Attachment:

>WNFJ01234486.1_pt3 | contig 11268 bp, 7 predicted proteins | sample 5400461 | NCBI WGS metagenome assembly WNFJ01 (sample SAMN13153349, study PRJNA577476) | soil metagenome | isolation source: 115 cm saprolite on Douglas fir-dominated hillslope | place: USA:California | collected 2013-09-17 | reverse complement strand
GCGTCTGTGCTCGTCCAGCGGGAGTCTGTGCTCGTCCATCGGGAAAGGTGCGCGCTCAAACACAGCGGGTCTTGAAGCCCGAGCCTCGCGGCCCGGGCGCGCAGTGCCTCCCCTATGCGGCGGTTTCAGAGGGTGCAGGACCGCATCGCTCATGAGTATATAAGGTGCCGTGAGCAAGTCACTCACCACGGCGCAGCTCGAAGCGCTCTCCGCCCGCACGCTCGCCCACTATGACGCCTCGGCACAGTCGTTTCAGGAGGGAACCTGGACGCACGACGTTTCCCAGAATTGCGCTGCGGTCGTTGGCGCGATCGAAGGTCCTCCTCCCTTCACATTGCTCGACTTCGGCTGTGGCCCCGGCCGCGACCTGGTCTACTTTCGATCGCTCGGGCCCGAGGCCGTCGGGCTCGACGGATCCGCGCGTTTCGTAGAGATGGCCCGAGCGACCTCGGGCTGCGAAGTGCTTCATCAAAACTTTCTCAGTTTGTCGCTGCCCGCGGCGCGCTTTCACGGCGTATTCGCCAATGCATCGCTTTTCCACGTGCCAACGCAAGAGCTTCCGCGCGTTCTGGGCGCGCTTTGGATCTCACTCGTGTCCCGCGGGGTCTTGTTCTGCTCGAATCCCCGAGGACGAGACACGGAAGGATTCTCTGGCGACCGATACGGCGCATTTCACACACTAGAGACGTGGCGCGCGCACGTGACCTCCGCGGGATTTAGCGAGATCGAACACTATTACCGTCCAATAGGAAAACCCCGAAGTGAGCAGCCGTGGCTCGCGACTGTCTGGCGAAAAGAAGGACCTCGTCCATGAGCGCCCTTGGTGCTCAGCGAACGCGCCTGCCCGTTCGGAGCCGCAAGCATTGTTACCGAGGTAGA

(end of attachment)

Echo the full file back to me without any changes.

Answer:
>WNFJ01234486.1_pt3 | contig 11268 bp, 7 predicted proteins | sample 5400461 | NCBI WGS metagenome assembly WNFJ01 (sample SAMN13153349, study PRJNA577476) | soil metagenome | isolation source: 115 cm saprolite on Douglas fir-dominated hillslope | place: USA:California | collected 2013-09-17 | reverse complement strand
GCGTCTGTGCTCGTCCAGCGGGAGTCTGTGCTCGTCCATCGGGAAAGGTGCGCGCTCAAACACAGCGGGTCTTGAAGCCCGAGCCTCGCGGCCCGGGCGCGCAGTGCCTCCCCTATGCGGCGGTTTCAGAGGGTGCAGGACCGCATCGCTCATGAGTATATAAGGTGCCGTGAGCAAGTCACTCACCACGGCGCAGCTCGAAGCGCTCTCCGCCCGCACGCTCGCCCACTATGACGCCTCGGCACAGTCGTTTCAGGAGGGAACCTGGACGCACGACGTTTCCCAGAATTGCGCTGCGGTCGTTGGCGCGATCGAAGGTCCTCCTCCCTTCACATTGCTCGACTTCGGCTGTGGCCCCGGCCGCGACCTGGTCTACTTTCGATCGCTCGGGCCCGAGGCCGTCGGGCTCGACGGATCCGCGCGTTTCGTAGAGATGGCCCGAGCGACCTCGGGCTGCGAAGTGCTTCATCAAAACTTTCTCAGTTTGTCGCTGCCCGCGGCGCGCTTTCACGGCGTATTCGCCAATGCATCGCTTTTCCACGTGCCAACGCAAGAGCTTCCGCGCGTTCTGGGCGCGCTTTGGATCTCACTCGTGTCCCGCGGGGTCTTGTTCTGCTCGAATCCCCGAGGACGAGACACGGAAGGATTCTCTGGCGACCGATACGGCGCATTTCACACACTAGAGACGTGGCGCGCGCACGTGACCTCCGCGGGATTTAGCGAGATCGAACACTATTACCGTCCAATAGGAAAACCCCGAAGTGAGCAGCCGTGGCTCGCGACTGTCTGGCGAAAAGAAGGACCTCGTCCATGAGCGCCCTTGGTGCTCAGCGAACGCGCCTGCCCGTTCGGAGCCGCAAGCATTGTTACCGAGGTAGA